Almost everyone has designed a poster or flier at some point. Whether it was for self-promotion or a client, posters can be a fun way to present a message and do some interesting things with design.
Poster design starts with a common canvas. Common poster sizes are 8.5 by 11 inch letter (or A4), 11 by 17 inches and 22 by 34 inches. Large format poster sizes are commonly 24 inches by 36 inches. Posters can be designed vertically or horizontally, but are most commonly designed with vertical orientation. Today we’re taking a look at ten useful tips for improving your next poster design!
What makes something on a screen or canvas feel real? The answer is simple. It’s human connection. People want to interact with and use designed elements that work in the physical world in a way that mimics reality.
It’s the case study for human-centered design and why it matters so much in every project every design takes on. This human connection is more than physical, it also creates an emotional bond between the user and the design. That’s where you begin to create things like loyalty to a brand and a connection to users that goes beyond the screen. Here are a few ways you can use design techniques and tools to help you get there.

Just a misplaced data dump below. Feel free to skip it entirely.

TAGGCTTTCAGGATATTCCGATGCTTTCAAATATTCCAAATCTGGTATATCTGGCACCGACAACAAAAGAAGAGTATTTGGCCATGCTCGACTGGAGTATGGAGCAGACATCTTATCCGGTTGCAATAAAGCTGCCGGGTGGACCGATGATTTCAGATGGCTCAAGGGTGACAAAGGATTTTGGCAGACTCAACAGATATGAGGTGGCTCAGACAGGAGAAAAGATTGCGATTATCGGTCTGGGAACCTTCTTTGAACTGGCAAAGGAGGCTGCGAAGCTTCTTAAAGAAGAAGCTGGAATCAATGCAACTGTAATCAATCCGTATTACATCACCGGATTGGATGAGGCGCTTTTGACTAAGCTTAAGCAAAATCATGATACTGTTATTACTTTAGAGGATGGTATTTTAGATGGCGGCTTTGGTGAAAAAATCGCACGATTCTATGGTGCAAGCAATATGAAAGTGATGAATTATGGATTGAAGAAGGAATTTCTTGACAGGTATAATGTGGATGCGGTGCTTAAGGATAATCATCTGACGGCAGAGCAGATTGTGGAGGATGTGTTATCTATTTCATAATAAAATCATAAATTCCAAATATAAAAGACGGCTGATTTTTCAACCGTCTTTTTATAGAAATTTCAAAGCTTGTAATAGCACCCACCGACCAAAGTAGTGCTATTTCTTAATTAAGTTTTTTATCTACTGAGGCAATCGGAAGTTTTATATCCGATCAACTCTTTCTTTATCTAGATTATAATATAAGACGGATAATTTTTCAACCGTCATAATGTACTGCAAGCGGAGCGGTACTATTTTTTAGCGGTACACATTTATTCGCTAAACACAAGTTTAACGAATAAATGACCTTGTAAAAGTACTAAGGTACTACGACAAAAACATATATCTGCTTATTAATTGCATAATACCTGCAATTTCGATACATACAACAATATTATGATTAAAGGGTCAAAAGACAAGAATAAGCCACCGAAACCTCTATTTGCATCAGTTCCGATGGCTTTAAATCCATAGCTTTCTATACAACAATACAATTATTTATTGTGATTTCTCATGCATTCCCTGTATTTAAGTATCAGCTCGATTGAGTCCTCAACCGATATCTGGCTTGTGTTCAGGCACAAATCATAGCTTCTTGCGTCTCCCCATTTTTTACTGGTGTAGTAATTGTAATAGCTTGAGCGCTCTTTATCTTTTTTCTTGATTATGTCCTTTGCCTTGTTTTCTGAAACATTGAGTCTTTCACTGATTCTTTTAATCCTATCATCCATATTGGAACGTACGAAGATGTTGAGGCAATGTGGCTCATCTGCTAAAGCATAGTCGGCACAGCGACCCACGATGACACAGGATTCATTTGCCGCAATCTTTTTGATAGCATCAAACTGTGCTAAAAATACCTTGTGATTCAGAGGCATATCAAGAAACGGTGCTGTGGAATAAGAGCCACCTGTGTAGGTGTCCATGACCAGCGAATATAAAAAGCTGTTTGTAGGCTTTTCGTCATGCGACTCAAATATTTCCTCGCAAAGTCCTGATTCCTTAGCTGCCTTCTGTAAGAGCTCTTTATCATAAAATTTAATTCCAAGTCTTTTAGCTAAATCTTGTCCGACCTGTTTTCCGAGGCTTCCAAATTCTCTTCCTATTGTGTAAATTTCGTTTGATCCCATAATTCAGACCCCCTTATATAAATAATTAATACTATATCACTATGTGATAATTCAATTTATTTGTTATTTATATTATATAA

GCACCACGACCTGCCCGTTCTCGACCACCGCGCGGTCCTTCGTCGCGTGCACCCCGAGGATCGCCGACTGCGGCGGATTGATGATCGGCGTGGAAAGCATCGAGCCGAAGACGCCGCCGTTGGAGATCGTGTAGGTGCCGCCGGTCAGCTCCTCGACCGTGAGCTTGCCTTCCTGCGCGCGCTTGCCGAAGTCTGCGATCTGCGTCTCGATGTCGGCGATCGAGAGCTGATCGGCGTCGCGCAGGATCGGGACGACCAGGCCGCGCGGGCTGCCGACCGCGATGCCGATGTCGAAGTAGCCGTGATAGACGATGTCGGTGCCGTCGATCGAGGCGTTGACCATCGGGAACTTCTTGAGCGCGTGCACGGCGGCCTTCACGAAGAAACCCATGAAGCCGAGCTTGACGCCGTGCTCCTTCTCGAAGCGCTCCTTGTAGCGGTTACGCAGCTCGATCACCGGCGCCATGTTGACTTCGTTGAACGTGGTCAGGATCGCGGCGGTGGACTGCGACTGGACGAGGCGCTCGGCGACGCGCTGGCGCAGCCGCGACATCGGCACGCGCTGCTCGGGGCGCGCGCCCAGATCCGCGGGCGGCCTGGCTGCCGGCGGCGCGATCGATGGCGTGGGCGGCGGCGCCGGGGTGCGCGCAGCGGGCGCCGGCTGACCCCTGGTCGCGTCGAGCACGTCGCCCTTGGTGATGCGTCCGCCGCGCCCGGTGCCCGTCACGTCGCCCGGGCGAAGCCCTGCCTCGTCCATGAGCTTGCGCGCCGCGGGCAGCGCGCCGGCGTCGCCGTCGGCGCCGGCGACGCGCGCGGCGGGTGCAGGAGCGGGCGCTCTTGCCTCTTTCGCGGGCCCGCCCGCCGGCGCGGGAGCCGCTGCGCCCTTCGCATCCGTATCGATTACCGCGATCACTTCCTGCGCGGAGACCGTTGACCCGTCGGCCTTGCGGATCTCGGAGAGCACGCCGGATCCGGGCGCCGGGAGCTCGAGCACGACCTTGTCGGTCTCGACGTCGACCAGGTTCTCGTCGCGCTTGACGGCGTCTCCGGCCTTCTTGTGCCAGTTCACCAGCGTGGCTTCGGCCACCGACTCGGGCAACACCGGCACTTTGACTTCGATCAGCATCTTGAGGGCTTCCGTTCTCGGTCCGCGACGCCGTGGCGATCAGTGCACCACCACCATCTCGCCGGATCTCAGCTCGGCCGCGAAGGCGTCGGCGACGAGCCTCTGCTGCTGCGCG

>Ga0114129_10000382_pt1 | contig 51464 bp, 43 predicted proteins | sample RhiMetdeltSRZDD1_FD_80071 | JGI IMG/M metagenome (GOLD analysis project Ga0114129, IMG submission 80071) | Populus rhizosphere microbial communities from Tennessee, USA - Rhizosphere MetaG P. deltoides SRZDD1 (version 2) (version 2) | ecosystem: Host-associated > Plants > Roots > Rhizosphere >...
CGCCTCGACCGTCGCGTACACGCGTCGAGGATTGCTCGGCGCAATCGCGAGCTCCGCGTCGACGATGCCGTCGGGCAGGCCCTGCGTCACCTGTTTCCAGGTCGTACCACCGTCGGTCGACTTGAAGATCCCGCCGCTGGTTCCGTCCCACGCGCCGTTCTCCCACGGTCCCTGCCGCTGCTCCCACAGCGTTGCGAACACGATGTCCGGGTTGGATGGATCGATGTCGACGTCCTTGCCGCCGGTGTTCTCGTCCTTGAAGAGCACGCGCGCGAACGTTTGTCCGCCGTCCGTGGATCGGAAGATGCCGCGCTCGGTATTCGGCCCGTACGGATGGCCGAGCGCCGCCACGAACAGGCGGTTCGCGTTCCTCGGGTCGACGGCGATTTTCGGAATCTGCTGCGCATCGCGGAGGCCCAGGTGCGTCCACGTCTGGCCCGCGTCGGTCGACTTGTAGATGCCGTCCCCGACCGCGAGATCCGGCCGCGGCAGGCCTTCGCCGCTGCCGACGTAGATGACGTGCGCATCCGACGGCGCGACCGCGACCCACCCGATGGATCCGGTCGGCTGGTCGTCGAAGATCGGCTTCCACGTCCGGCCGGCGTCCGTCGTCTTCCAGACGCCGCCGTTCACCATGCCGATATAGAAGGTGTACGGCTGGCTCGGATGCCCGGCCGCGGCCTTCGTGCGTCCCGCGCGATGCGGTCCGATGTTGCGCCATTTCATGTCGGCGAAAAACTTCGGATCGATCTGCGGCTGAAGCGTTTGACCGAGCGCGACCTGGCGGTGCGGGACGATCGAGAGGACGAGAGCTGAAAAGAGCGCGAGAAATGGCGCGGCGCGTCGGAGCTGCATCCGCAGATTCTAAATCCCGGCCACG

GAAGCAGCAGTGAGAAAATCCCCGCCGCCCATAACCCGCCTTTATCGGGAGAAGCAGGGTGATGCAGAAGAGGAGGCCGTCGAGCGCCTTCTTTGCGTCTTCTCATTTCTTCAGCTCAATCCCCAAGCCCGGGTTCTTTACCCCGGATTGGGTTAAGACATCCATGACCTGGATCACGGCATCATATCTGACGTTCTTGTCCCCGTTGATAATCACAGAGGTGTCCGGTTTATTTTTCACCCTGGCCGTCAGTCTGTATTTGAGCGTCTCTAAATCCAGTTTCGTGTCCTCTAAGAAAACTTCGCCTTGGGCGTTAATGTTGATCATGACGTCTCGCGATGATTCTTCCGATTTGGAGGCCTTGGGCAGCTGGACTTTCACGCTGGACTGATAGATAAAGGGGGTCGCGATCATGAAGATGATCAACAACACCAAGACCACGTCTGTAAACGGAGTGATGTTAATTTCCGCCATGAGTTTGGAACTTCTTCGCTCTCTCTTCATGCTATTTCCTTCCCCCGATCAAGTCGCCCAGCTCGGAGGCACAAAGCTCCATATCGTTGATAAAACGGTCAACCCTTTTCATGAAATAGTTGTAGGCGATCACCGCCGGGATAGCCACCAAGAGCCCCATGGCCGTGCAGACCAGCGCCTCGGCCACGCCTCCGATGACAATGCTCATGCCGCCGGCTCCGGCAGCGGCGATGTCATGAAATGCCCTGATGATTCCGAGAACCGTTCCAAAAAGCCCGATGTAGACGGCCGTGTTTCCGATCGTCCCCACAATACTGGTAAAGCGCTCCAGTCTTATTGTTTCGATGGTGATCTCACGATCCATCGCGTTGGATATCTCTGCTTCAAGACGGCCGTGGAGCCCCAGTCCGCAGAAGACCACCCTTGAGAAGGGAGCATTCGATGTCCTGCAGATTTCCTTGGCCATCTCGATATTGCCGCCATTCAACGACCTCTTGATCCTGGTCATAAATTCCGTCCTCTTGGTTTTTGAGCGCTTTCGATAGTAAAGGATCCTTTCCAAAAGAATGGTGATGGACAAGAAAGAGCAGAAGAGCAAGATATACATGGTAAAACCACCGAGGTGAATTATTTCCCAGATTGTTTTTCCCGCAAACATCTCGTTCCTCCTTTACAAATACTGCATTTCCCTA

Here’s your rainy-day game plan: Grab your laptop, find a comfy chair and get ready to be inspired about design. From how to think more creatively, to finding happiness in work, to learning something new, there are a plethora of great TED Talks just waiting for you to discover.
And we are making it easy for you with a roundup of 20 completely inspiring TED Talks here in one list. While some of the talks are newer, others have been around a while – TED has been around since 1984 – but all are sure to help you find a little design inspiration. (So bookmark this page, so you can find a new talk every time you are starting to feel a creative rut coming on.)
Congratulations, your freelance business is proving successful. But how do you handle talking about it or explaining freelance work to potential employers, or on your resume. (Because it can be a hard subject to explain as a single entry on paper. You don’t want freelance work to look like an employment gap.)
There are some things you can do to on paper (and LinkedIn) to help present freelance work in a way that is more understandable to others. The key for many freelancers – especially those working part-time – is remembering to include freelance work as part of your resume and design portfolio. Sometimes those jobs can be just the thing you need to help land the next big gig!
The art of the newsletter signup form is one that you may interact with more often than you think. Email marketing is one of the best and most-used ways that brands interact with customers. And it all starts with a simple sign up.
From pop ups to full-page forms, newsletter signups are everywhere. Many of us click through without consciously thinking about the design, but a well-designed form encourages that action in the first place. Some of the best-designed forms in the email signup landscape are from retailers, which are using emails to sell to customers directly. So how can you create a signup that looks fresh? Here are 10 ideas.